| Angela Merkel at a news conference at her party’s headquarters in Berlin on Monday. (AFP)
Berlin, Oct. 10 (Reuters): Conservative Angela Merkel will become Germany’s first woman Chancellor under a deal agreed today that forces Gerhard Schroeder out of power but gives his party great influence over the pace of economic reform.
The coalition deal breaks a political deadlock that has gripped the country since Germans gave Merkel’s conservatives a narrow victory in a September 18 election but too few votes to form a government with her reform-minded liberal allies.
Merkel, a strong advocate of shaking up the German economy with reforms of the labour market and tax system, will take the reins of a government loaded with Social Democrat (SPD) rivals that oppose her policies and will be keen to curtail her plans.
As part of the agreement, the SPD secured many top portfolios, including the foreign, finance, justice and labour ministries, party officials said.
Merkel’s Christian Democrats (CDU) and their Christian Social Union (CSU) allies were left with the economy, interior and defence portfolios. Apart from CSU chief Edmund Stoiber, who is taking over as economy and technology minister, the names of the ministers will not become known for days or weeks.
“There’s no doubt we will see a watering down of Merkel’s programme,” said Katinka Barysch, chief economist at the London-based Centre for European Reform. “When you look at the breakdown of the cabinet, it is clear that she will need a lot of skills to keep this government together.”
The deal sets the stage for Germany’s second “grand coalition” since World War II ' a grouping which some experts fear could collapse after a few years and increase the voice of smaller fringe parties.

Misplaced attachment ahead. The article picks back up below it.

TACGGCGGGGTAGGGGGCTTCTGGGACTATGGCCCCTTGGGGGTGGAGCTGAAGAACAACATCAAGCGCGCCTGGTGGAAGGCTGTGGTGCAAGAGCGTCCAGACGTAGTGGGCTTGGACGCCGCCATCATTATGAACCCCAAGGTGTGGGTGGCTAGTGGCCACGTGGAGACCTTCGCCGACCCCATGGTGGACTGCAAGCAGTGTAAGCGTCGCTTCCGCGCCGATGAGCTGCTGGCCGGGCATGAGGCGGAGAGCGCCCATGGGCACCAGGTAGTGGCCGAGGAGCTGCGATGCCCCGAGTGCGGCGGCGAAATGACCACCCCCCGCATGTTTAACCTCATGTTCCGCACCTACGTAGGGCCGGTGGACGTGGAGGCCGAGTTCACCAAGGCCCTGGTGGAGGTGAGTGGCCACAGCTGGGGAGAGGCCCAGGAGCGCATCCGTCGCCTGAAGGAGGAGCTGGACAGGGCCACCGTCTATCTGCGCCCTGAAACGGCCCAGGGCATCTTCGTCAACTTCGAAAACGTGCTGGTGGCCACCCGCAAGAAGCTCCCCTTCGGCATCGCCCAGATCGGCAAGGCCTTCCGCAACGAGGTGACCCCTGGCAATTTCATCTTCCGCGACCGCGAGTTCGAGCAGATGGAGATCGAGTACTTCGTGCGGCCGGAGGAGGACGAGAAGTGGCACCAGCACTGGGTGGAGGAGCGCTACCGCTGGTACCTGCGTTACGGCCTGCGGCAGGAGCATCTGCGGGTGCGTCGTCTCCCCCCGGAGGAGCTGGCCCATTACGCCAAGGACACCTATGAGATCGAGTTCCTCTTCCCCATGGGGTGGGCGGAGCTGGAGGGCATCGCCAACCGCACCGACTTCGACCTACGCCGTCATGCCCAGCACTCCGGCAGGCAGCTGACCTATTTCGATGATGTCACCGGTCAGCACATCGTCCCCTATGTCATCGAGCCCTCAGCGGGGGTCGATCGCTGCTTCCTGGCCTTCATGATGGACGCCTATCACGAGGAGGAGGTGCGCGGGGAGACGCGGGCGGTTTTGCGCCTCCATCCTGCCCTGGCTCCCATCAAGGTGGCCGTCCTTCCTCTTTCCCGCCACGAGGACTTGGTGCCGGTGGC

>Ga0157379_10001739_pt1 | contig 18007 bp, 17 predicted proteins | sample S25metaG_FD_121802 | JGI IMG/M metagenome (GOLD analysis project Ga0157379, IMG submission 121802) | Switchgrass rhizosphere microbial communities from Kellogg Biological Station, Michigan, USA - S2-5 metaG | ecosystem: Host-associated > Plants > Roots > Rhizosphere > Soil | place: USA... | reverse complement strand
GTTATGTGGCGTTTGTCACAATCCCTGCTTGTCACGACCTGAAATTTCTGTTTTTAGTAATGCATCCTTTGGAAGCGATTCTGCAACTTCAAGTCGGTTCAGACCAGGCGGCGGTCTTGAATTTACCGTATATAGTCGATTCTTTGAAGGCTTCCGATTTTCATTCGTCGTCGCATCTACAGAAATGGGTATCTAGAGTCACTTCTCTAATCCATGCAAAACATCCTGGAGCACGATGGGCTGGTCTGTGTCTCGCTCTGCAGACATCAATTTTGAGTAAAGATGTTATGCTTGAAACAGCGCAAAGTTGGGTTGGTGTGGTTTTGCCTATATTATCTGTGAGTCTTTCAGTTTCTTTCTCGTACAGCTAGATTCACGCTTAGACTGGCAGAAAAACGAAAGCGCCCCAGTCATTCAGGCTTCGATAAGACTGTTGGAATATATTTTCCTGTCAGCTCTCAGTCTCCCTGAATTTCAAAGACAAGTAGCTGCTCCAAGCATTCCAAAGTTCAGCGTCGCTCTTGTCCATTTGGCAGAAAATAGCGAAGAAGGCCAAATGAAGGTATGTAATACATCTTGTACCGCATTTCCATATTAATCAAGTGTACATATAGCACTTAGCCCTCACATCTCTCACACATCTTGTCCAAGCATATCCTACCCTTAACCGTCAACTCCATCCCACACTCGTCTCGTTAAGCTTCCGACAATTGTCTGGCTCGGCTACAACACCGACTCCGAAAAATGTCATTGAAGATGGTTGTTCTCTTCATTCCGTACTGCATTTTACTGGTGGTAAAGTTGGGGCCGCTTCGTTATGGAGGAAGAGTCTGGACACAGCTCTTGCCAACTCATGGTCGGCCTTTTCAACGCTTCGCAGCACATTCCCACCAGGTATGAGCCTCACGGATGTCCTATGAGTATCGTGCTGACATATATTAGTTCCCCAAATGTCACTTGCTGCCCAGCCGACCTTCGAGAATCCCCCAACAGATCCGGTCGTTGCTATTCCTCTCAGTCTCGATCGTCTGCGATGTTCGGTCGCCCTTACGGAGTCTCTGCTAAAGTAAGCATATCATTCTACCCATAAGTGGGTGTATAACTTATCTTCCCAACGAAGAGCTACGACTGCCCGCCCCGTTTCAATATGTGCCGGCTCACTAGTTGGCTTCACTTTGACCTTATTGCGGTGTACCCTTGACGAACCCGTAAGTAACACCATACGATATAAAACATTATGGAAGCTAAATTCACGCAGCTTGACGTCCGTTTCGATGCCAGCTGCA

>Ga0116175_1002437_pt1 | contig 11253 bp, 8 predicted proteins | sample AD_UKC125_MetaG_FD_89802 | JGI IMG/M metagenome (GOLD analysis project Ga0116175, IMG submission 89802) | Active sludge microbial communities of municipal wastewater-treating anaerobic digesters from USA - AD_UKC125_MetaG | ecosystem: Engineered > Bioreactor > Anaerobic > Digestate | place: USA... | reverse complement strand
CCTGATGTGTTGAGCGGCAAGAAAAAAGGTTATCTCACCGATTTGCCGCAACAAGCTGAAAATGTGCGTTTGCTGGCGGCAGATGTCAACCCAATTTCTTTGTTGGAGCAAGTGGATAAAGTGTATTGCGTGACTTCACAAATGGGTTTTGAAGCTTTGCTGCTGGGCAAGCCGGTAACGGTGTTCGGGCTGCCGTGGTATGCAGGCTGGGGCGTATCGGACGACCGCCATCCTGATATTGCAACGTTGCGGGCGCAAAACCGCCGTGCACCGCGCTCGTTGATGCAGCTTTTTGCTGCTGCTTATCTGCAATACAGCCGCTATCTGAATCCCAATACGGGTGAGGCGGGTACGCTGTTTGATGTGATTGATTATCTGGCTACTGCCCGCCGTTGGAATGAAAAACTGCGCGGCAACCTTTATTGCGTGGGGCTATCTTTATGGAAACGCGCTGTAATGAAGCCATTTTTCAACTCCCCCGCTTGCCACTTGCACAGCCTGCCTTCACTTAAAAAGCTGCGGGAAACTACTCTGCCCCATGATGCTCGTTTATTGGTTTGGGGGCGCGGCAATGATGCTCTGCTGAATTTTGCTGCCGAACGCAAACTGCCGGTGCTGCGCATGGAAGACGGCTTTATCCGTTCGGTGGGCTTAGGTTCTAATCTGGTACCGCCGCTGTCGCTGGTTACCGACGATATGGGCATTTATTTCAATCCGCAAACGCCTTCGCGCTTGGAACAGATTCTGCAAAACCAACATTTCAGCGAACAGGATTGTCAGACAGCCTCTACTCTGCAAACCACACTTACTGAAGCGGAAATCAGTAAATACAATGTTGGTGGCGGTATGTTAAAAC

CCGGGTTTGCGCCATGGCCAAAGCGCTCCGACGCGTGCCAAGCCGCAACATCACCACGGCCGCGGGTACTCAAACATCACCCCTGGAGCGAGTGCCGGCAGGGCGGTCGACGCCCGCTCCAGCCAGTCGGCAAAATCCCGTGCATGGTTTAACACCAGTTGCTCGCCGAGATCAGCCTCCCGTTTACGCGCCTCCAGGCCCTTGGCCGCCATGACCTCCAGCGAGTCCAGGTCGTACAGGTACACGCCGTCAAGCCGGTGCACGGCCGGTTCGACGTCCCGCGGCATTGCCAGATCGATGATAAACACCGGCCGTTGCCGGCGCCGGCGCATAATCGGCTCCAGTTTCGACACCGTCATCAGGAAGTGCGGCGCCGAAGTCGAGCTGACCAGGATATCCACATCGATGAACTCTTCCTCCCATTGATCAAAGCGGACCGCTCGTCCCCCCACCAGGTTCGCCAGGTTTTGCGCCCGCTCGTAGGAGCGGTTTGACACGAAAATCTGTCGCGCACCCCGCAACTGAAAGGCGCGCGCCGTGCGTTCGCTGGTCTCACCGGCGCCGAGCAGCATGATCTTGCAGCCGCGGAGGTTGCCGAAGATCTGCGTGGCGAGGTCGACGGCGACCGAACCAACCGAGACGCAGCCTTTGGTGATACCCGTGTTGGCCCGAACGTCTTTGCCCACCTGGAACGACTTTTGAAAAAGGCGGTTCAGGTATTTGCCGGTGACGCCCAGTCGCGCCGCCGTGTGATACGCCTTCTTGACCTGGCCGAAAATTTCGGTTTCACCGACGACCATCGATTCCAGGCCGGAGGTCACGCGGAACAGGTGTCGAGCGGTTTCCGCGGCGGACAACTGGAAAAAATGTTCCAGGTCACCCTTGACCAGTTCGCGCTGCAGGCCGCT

German media have likened Merkel to former British Prime Minister Margaret Thatcher, calling her the “Iron Maedchen” and “Maggie Merkel”.
“I am happy but I know that a lot of hard work lies ahead of us,” a content but restrained Merkel, told reporters.
The rival parties hope to finalise the shape of a new government by November 12, said Merkel, 51, who grew up in the former communist east.
Schroeder, 61, who had initially refused to relinquish his hold on the chancellery, will take part in those talks, although he is not expected to play a role in the new government. He did not appear publicly today, but was seen rubbing his eyes and looking out the windows of the home which he will leave after seven years in power.
SPD chief Franz Muentefering said his party had struck a good deal, but could not hide disappointment at having to ditch Schroeder and join a government under Merkel. When asked what qualified Merkel to succeed Schroeder, he replied: “She is head of the CDU/CSU. That is for them to explain.”
Merkel has argued an easing of firing rules and a cut in payroll costs were necessary to ease unemployment and boost the German economy, which has one of the weakest growth rates in the 25-nation European Union.
But signs were already emerging today that Merkel had agreed to water down her policies to secure the top post.
SPD sources said unions would retain the right to negotiate sector-wide wage deals under a new government ' a right Merkel opposes.
“Merkel is going to be the chancellor,” said Lionel Oster, head of European government bonds at F&C Asset Management. “The fear we have is that she might have given up too much” in order to secure the job.